Recently, our editor left on a mysterious mission to bring back ‘a big surprise.’ He wasn’t joking: That surprise was a 38-foot, 11-ton mobile-living monster RV camper.
My wife and I landed in Bozeman, Mont., on a secret mission. My friends and co-workers had no idea where we were or why we left our Minneapolis home unannounced.
In truth, our arrival was the culmination of more than two years of searching, planning, and preparing. My wife, Kallie, and I spent the better part of our young married lives searching for a perfect “Van Life” home-on-wheels. It had to check all the boxes: Something that felt like a home, had a bathroom and shower, could go off-grid, and had enough space to move around and store some serious gear.
In short, part tiny home, part mobile office, and part equipment garage.
Supposedly, that very thing was available in Bozeman, waiting for us. Once there, we threw our spent one-way plane tickets in the garbage and set off on the objective: To find our ride home.
Check out the video tour below.
The ‘Emerald Mile Bus’
Our new home is an unconventional adventuremobile, to put it lightly: A GMC 54-passenger Blue Bird school bus that, with some custom modifications, is now an RV.
The previous owners purchased the bus in California for $5,500 plus $1,000 in repairs, then spent six months converting it, and living in it for a few summers. They were now looking to pass it on to a travel-hungry couple.
We emailed the owners, told them we were that couple, and bought the 38-foot behemoth (which we recently named ‘Emerald Mile Bus’ or ‘Emmy’) one month later. #YOLO!
Not Your Typical School Bus Amenities
Push open the door, switch on the lights, and walk on up. The driving area is what you’d find in any old school bus: Large, bouncy driver’s seat, a switchboard of lights, oversized steering wheel, and plenty of viewing space.
Looking toward the back of the bus, a nice 7-foot L-shaped couch (with underside storage) provides seating for passengers and doubles as an extra bed. A folding dinette Velcros down while driving and swings up for two to dine.
Further back, two desk areas have computer monitor mounts, 110v charging ports, and drawers. With the bus’s WiFi Ranger system, it’s an internet-marauding mobile office.
Opposite the desk area, there’s a butcher-block kitchen counter top, four cabinets, a two-way propane-electric refrigerator, two-burner propane stove, stainless steel sink, and a 14” Fantastic Fan above that spins air in or out. There’s literally more counter space than we currently have in our 720 square-foot apartment.
Near the back, the bathroom hosts a Nature’s Head composting toilet and a sizeable shower. The toilet uses peat moss and a tilling mechanism to break down solid waste, while liquids head into a separate compartment. A small fan directs any smell outside the vehicle.
The “bedroom” sits at the far back, with a full-size bed (atop a large storage hatch underneath), a couple of shelves for books, and two light sconces that provide nice reading light.
From the outside, the backdoor opens to reveal a massive gear shed. This is great because it’s separate from the rest of the bus, so no stinky shoes or wet tents seep into the main cabin.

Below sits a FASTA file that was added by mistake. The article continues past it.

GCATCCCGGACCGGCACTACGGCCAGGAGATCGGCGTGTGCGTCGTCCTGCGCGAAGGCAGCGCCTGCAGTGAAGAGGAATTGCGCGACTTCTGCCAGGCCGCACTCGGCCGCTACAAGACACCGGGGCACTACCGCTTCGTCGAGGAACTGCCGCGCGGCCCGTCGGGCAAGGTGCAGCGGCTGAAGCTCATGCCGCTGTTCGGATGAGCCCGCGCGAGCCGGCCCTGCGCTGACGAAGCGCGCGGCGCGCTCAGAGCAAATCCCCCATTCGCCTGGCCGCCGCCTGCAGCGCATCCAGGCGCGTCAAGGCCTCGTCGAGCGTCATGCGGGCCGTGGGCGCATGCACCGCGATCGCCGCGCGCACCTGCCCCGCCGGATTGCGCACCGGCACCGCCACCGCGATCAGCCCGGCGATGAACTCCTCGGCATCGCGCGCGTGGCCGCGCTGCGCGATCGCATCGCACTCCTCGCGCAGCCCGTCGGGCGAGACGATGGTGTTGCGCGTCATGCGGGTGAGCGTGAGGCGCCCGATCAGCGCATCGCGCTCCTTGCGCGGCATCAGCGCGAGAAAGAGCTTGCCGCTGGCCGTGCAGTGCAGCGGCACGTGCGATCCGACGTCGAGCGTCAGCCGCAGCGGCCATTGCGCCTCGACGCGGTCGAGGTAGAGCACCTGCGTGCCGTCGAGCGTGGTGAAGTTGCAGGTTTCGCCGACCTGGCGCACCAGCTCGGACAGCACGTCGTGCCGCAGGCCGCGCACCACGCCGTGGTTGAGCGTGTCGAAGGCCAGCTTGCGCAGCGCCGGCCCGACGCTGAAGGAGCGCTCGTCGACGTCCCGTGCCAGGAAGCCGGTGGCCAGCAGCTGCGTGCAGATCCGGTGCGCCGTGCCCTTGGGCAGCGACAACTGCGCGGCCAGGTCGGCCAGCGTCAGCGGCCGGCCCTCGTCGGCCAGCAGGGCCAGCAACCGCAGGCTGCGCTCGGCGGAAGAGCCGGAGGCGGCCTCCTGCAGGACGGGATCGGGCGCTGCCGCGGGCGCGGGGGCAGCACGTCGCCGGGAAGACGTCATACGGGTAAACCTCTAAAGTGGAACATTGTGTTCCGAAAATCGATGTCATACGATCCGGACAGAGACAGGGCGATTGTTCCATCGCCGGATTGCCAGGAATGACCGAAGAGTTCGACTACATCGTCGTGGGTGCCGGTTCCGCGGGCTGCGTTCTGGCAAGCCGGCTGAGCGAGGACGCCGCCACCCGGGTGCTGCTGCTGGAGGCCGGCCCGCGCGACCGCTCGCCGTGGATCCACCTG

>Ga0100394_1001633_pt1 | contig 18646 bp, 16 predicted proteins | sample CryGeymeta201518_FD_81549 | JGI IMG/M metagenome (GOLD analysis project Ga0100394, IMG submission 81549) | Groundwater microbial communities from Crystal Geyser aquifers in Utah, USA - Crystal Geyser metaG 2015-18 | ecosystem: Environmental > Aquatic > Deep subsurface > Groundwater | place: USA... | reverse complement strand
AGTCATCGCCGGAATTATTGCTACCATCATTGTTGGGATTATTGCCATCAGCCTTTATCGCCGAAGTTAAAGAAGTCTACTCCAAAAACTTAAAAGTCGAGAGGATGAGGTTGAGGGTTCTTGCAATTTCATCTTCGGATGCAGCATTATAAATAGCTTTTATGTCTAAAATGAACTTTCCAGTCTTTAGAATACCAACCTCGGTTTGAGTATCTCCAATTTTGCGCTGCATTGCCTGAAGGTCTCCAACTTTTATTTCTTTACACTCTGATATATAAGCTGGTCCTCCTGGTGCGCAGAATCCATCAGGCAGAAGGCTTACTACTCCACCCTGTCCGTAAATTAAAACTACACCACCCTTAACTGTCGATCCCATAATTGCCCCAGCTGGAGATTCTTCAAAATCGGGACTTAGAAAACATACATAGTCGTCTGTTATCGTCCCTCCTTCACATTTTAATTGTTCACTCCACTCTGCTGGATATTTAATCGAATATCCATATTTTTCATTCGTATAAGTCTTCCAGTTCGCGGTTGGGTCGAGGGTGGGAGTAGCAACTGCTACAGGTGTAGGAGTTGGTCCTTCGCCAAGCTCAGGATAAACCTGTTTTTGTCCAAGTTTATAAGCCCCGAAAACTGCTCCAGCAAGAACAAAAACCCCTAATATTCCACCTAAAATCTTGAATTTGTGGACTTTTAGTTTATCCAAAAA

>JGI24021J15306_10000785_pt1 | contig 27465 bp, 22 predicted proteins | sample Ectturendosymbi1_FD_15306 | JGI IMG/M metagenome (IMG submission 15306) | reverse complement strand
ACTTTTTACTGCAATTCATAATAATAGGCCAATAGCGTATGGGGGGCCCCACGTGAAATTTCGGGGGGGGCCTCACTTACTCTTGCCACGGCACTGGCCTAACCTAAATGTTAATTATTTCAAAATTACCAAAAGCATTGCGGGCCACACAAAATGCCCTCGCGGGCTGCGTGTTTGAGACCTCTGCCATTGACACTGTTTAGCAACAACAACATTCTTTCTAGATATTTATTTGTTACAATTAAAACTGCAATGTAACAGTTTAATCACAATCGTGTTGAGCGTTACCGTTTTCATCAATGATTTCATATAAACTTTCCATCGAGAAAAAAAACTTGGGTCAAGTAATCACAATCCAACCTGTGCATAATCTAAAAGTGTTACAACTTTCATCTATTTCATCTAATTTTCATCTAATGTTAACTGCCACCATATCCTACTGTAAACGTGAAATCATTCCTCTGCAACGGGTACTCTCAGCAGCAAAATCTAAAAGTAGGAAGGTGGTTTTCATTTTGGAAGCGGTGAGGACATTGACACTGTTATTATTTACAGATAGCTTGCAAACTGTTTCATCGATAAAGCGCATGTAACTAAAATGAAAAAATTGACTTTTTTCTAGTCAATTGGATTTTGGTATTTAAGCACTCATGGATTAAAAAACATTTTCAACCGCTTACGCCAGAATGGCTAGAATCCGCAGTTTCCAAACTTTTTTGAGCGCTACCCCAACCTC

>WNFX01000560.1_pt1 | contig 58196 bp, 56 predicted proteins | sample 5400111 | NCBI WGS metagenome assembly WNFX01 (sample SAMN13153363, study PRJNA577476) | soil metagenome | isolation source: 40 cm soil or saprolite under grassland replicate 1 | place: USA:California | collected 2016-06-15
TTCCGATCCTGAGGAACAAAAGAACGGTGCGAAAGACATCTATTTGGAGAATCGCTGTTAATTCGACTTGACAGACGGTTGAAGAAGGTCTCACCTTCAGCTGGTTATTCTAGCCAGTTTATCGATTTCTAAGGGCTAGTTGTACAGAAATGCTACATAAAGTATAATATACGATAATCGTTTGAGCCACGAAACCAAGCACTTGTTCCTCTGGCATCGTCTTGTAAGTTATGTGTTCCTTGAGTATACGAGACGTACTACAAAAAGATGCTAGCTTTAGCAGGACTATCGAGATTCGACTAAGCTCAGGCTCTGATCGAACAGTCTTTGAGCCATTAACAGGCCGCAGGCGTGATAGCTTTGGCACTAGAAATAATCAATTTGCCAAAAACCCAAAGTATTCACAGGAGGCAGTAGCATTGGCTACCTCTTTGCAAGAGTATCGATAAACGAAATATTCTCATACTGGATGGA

This was the biggest selling point for us. We can fit two full-sized bikes, crash pads, skis, camping gear, backpacks, and more.
School Bus RV Conversion: Power, Heat, Water
Three 160-watt solar panels, a 3,000-watt pure sine inverter, and four 125-amp-hour AGM batteries provide electricity. All interior lights and small fans run on 12v power and are always accessible, while all electrical outlets (for charging devices) are 110v and require the inverter to be switched on. Additionally, if weeks go by without sun, the bus can be hooked up to shore power to recharge the batteries.
A 28-gallon externally mounted propane tank provides furnace heat (vented throughout the vehicle), stove use, and hot water. With normal use, the tank lasts about 1-2 months and can be refilled at most gas stations.
The freshwater and gray water tanks mount under the bus and each hold 65 gallons. And it has a 6-gallon water heater. Translation: There’s ample water to shower and do dishes with for 10+ days. We can refill at any spigot.
The main downside: There’s no A/C, so we’ll need to stay hydrated on summer drives!
Emerald Mile Bus Specs
- Vehicle: 2001 GMC Blue Bird Conventional, B-Series chassis
- 111,000 miles
- Fuel Economy: 7-8 mpg
- Outside Dimensions: 38’ x 8’ x 10’6”
- Interior Space: 218 sq. ft. w/ 6’2″ headroom
- Power: Solar, electric
- Sleeps: 2-4, full-size bed + ‘twin-size’ couch
- Shower: Yes, 6-gal heater
- Toilet: Compost
- Water: Two 65-gal water tanks for freshwater and gray water
- Heat: 28-gal propane furnace
- Refrigerator: Two-way solar/electric
- Office: Desks, monitor hookups, 110v charging ports, and WiFi Ranger
Living The #BusLife
There are a few cons, like its 38-foot length, its MPG (7-8), its dislike of cold weather, and its age. There will be expensive repairs, campgrounds we won’t fit in, and places we maybe can’t access. But heck, it’s unique and it’s our new home. We freakin’ went for it, without a plan and without regret.
Buses like this take living in a vehicle to a whole new level. But expect some work finding one, and a wide range of prices. Bus alone, the price ranges anywhere from a few thousand dollars for older buses to more than $60,000 for a bus with few miles. Remodeling costs vary widely, but don’t expect it to be free. You’ll want to do a good job on your home.
For a fully remodeled bus, expect to spend anywhere from $15,000 – $55,000 or more depending on size, amenities, and how much work the people put into it.
Now that we’ve got our home fit for the road, all points are possible and dream destinations can soon become reality. What we do know is that we’ll be going on some rad adventures in this thing.
Follow our adventures on Instagram @EmeraldMileBus